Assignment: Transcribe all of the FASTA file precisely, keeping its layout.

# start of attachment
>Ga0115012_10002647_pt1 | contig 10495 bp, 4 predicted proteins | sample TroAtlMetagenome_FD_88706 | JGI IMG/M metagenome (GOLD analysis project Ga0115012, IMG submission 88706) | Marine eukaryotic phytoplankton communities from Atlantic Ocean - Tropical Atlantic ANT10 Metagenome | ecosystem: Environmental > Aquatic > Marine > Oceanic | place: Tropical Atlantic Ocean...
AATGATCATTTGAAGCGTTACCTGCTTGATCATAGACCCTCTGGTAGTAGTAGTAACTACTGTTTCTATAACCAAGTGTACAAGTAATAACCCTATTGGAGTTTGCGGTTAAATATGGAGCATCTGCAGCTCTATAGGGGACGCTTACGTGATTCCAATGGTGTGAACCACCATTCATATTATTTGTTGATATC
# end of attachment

>Ga0115012_10002647_pt1 | contig 10495 bp, 4 predicted proteins | sample TroAtlMetagenome_FD_88706 | JGI IMG/M metagenome (GOLD analysis project Ga0115012, IMG submission 88706) | Marine eukaryotic phytoplankton communities from Atlantic Ocean - Tropical Atlantic ANT10 Metagenome | ecosystem: Environmental > Aquatic > Marine > Oceanic | place: Tropical Atlantic Ocean...
AATGATCATTTGAAGCGTTACCTGCTTGATCATAGACCCTCTGGTAGTAGTAGTAACTACTGTTTCTATAACCAAGTGTACAAGTAATAACCCTATTGGAGTTTGCGGTTAAATATGGAGCATCTGCAGCTCTATAGGGGACGCTTACGTGATTCCAATGGTGTGAACCACCATTCATATTATTTGTTGATATC